However, instead of constructor injection, I suppose I could float the context from the filter's ActionExecutingContext.HttpContext, into an instance method of the service like _myService.MapRequestInfo(ActionExecutingContext.HttpContext). This appears to be what ASP.NET Core does for custom middleware components:

Would you favor this approach or do you think there might be a design smell going on?

2020-02-17 22:14 UTC

Tony, it sounds like you're designing a model for middleware. It's not clear to me why you're doing this; filters are already middleware.

As I wrote, I'm in the dark. It's been years since I worked with ASP.NET Web API 2, and I'm not even sure that I'm looking at the right API documentation. Unless I'm looking at the wrong version of the API, though, doesn't ExecuteActionFilterAsync provide the objects you need? For example, you can get the request object from actionContext.Request.

2020-02-18 6:05 UTC

Mark, thanks for your input.

Yes, you are correct about having access to the request via actionContext.Request (though the Headers property doesn't seem mockable for unit testing) -- I'm multi-targeting netcore and netfx and mistakenly pasted the code for the wrong framework in my previous comment. Sorry for the confusion.

I guess it *is* kind of like middleware for my filter, where each middleware contributes data that the filter aggregates as a dictionary and sends off to a SaaS service as the context for evaluating a feature flag. The thing is, this is for an abstraction over the vendor's SDK and developers who use this abstraction need the flexibility to add whatever KVPs are necessary for the evaluation of any given feature flag being introduced. The idea is, if a developer is implementing toggle point code for a new feature flag that requires some contextual info, they can create and register a new service/"middleware" that provides that contextual info. I added an example class to the Gist for clarity.

Also, the flag context might not ALWAYS be derived from the HTTP request alone; it could come from configuration info or some other source I suppose. Hopefully, that sheds more light on the subject.

2020-02-18 17:02 UTC

Tony, it's still not quite clear to me what you're trying to do (e.g. what's MyCustomFilter?), but if you truly have a class that depends on HttpContextBase, I think that you're supposed to use HttpContextWrapper.

2020-02-18 17:29 UTC

Agreed. HttpContextWrapper is in the decoraptor's factory method. :)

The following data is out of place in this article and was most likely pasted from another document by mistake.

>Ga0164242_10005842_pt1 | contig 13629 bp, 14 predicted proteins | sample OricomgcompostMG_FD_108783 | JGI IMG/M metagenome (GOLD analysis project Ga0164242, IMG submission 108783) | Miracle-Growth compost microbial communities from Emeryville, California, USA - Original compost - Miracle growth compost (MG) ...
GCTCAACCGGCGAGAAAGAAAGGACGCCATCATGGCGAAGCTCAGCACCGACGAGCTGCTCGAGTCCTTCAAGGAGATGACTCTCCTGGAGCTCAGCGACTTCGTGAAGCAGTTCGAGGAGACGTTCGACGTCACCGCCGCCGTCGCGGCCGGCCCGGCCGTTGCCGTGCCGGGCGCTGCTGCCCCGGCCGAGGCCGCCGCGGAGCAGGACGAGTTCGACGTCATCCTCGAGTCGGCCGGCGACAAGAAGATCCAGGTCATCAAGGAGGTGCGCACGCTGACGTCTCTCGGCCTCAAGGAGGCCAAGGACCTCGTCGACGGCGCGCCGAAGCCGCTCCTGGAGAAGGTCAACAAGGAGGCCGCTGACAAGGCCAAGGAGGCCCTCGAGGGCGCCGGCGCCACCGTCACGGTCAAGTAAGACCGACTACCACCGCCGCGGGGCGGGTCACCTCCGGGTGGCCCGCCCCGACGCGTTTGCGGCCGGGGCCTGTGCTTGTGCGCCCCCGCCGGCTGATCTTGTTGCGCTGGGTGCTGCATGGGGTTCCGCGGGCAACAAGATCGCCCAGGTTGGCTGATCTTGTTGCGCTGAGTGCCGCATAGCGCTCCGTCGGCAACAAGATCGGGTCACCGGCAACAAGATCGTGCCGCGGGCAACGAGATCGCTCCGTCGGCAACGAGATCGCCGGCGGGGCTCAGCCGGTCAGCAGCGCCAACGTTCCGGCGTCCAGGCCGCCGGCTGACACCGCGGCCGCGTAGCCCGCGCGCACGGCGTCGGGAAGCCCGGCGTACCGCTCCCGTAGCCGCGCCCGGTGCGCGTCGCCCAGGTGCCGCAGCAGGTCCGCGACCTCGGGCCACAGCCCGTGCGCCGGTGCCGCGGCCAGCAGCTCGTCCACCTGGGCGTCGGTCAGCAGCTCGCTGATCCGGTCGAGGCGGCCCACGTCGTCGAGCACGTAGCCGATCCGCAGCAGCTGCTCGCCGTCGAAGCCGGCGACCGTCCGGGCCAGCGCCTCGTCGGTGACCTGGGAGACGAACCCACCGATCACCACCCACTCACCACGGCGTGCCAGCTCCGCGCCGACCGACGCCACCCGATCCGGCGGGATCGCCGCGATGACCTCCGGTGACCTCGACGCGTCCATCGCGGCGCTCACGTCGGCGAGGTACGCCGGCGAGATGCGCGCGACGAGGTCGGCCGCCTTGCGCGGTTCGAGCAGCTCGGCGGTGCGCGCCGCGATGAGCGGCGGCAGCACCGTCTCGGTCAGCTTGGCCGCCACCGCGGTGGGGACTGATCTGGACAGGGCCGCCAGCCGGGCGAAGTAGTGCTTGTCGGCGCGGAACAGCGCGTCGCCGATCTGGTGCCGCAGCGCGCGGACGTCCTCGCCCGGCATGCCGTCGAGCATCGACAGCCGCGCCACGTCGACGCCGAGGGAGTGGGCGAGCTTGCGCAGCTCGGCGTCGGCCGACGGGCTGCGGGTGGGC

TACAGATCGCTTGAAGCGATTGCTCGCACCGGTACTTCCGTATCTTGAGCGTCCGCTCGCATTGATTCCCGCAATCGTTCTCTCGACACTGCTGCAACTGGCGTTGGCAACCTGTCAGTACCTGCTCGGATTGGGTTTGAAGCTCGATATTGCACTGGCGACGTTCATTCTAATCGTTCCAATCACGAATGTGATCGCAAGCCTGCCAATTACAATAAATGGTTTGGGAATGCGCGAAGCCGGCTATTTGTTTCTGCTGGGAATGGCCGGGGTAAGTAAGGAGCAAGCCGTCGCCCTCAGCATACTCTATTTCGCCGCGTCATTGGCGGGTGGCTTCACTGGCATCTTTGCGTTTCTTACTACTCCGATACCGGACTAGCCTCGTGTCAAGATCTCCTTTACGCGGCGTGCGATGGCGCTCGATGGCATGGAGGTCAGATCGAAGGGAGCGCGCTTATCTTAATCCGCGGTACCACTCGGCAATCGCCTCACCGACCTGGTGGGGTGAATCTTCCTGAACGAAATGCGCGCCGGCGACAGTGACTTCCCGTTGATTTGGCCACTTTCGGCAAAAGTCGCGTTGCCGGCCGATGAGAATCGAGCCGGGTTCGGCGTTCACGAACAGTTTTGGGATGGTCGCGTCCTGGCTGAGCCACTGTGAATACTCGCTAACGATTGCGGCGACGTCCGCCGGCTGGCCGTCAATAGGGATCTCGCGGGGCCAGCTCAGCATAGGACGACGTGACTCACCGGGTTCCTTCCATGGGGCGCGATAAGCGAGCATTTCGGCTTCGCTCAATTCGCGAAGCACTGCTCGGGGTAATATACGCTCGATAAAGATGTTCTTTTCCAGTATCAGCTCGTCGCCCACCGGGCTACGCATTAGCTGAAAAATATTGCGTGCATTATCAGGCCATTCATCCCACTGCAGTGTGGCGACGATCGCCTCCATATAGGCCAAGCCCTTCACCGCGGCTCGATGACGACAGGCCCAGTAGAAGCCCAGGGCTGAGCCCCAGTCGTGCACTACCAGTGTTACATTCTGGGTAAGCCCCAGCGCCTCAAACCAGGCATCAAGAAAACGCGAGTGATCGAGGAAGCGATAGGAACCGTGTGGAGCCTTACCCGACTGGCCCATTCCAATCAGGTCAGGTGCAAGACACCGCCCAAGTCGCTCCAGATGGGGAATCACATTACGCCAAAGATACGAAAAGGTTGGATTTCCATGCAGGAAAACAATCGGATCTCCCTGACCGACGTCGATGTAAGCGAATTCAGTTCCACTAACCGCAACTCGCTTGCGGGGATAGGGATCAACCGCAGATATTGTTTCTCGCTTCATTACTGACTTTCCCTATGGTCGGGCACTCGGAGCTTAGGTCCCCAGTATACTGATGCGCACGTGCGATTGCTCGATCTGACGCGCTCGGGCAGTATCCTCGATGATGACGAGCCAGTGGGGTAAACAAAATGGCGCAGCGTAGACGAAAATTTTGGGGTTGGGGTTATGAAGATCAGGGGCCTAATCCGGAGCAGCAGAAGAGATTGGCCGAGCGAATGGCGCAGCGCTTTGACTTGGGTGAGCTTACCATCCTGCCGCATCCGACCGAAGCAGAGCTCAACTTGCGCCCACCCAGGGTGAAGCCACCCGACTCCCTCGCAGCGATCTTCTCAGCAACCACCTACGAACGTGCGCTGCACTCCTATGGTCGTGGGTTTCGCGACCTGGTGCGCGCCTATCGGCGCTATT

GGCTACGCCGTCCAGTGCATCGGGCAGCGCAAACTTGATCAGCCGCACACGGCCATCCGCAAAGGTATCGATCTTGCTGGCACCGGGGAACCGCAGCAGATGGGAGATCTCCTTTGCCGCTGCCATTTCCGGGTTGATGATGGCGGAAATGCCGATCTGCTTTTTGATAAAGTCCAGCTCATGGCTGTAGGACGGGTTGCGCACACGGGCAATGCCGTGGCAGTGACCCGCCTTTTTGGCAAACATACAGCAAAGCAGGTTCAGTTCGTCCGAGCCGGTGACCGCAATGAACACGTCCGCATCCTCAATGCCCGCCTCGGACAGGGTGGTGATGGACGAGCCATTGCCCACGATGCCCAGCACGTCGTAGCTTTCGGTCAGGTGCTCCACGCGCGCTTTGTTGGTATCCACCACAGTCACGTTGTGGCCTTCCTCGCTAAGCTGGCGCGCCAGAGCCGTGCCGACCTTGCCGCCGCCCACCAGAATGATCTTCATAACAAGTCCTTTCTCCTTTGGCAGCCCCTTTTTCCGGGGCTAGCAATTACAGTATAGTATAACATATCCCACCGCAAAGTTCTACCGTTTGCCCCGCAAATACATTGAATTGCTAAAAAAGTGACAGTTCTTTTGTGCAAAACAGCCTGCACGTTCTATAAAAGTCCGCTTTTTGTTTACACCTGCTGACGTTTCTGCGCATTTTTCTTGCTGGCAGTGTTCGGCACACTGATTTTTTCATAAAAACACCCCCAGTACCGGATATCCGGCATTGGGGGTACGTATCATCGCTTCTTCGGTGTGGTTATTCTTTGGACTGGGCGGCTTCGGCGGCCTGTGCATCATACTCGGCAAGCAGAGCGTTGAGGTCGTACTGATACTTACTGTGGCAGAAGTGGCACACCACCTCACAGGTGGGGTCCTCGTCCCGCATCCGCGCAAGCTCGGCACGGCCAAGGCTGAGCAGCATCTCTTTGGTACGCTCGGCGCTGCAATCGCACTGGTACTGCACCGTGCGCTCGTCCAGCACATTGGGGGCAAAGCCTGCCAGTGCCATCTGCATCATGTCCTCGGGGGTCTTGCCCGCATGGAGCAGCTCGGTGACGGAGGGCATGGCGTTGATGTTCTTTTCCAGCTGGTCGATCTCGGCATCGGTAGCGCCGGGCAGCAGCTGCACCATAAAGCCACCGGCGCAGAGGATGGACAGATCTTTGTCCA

Apologies. I renamed MyCustomFilter to FeatureGateFilter -- it's inspired by Microsoft.FeatureManagement but I'm using the passive attributes pattern so this is the guy who does the work of locating [FeatureGate] attributes, calling the feature context providers, and finally talking to the SaaS service (passing the accumulated context along for evaluation).

In any case, I get your point about avoiding HttpContext. I may look to pass the Request into the GetContext method (method injection?) instead of constructor injection for that reason, though some of the context providers may not use it.

2020-02-18 18:00 UTC

Tony, what I meant with HttpContextWrapper was that it already represents the abstraction you need (HttpContextBase). Why would you need a Decoraptor around it?

2020-02-18 20:44 UTC

Oh, the answer is because HttpContextWrapper doesn't behave reliably with a singleton lifetime and it can't be anything else (even when registered with a transient lifetime in a DI container) because it always gets promoted to a singleton due to the object graph being added to the global filters collection. Unlike ASP.NET Core, which supports type activation of filters via FilterCollection.Add<TFilterType>() and friends, it seems ASP.NET MVC 5 filters can only be added by instance, effectively making the entire dependency graph singleton, as you pointed out in the "Motivating Example" section above.

For thoroughness, what I meant by "doesn't behave reliably" is that each property access, httpContextWrapper.Request for example, yields a new object instance (which seems promising), but its nested property values, say httpContextWrapper.Request.Headers, are referentially equal to the instances of their initial evaluation. Therefore, I also observed that httpContextWrapper.Request.Path is always "/" assuming the initial request was for the root, regardless of the actual URLs associated with successive requests. (At least these were my obversations. 🤷.) So that's how I landed here on decoraptor.

2020-02-18 23:17 UTC

Tony, if a Decoraptor around HttpContextBase addresses your problem, then by all means go for it 🙂

2020-02-19 8:04 UTC

CQS versus server generated IDs

Monday, 11 August 2014 19:40:00 UTC